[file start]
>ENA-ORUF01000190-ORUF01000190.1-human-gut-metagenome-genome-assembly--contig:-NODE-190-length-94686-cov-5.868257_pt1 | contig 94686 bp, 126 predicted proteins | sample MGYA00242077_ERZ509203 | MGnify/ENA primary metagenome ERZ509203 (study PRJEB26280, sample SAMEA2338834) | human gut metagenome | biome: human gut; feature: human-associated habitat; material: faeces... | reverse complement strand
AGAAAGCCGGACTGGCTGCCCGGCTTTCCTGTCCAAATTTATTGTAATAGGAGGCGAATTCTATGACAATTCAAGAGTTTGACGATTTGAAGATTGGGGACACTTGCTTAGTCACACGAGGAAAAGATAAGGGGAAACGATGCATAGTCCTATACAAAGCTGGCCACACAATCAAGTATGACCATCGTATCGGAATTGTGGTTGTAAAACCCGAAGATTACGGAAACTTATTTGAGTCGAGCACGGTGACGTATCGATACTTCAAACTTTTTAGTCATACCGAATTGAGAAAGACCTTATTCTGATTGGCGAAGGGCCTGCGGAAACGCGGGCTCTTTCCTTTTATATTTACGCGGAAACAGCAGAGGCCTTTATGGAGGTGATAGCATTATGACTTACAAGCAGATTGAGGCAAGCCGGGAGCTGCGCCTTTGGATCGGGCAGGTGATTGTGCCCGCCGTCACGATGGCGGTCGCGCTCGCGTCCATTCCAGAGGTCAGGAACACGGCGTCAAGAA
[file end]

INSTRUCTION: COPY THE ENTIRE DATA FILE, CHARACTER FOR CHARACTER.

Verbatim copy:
>ENA-ORUF01000190-ORUF01000190.1-human-gut-metagenome-genome-assembly--contig:-NODE-190-length-94686-cov-5.868257_pt1 | contig 94686 bp, 126 predicted proteins | sample MGYA00242077_ERZ509203 | MGnify/ENA primary metagenome ERZ509203 (study PRJEB26280, sample SAMEA2338834) | human gut metagenome | biome: human gut; feature: human-associated habitat; material: faeces... | reverse complement strand
AGAAAGCCGGACTGGCTGCCCGGCTTTCCTGTCCAAATTTATTGTAATAGGAGGCGAATTCTATGACAATTCAAGAGTTTGACGATTTGAAGATTGGGGACACTTGCTTAGTCACACGAGGAAAAGATAAGGGGAAACGATGCATAGTCCTATACAAAGCTGGCCACACAATCAAGTATGACCATCGTATCGGAATTGTGGTTGTAAAACCCGAAGATTACGGAAACTTATTTGAGTCGAGCACGGTGACGTATCGATACTTCAAACTTTTTAGTCATACCGAATTGAGAAAGACCTTATTCTGATTGGCGAAGGGCCTGCGGAAACGCGGGCTCTTTCCTTTTATATTTACGCGGAAACAGCAGAGGCCTTTATGGAGGTGATAGCATTATGACTTACAAGCAGATTGAGGCAAGCCGGGAGCTGCGCCTTTGGATCGGGCAGGTGATTGTGCCCGCCGTCACGATGGCGGTCGCGCTCGCGTCCATTCCAGAGGTCAGGAACACGGCGTCAAGAA